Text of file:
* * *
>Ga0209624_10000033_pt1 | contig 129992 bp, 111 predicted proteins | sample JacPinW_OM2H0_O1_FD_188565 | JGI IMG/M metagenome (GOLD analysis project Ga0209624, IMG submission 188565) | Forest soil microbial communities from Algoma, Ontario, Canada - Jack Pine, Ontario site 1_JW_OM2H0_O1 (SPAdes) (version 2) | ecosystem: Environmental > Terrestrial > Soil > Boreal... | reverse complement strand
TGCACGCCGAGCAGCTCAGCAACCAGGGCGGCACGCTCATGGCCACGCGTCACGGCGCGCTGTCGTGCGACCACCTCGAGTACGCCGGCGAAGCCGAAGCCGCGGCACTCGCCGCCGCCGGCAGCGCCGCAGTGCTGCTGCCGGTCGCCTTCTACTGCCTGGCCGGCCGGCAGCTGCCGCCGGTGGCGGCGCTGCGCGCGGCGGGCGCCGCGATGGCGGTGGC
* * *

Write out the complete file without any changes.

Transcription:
>Ga0209624_10000033_pt1 | contig 129992 bp, 111 predicted proteins | sample JacPinW_OM2H0_O1_FD_188565 | JGI IMG/M metagenome (GOLD analysis project Ga0209624, IMG submission 188565) | Forest soil microbial communities from Algoma, Ontario, Canada - Jack Pine, Ontario site 1_JW_OM2H0_O1 (SPAdes) (version 2) | ecosystem: Environmental > Terrestrial > Soil > Boreal... | reverse complement strand
TGCACGCCGAGCAGCTCAGCAACCAGGGCGGCACGCTCATGGCCACGCGTCACGGCGCGCTGTCGTGCGACCACCTCGAGTACGCCGGCGAAGCCGAAGCCGCGGCACTCGCCGCCGCCGGCAGCGCCGCAGTGCTGCTGCCGGTCGCCTTCTACTGCCTGGCCGGCCGGCAGCTGCCGCCGGTGGCGGCGCTGCGCGCGGCGGGCGCCGCGATGGCGGTGGC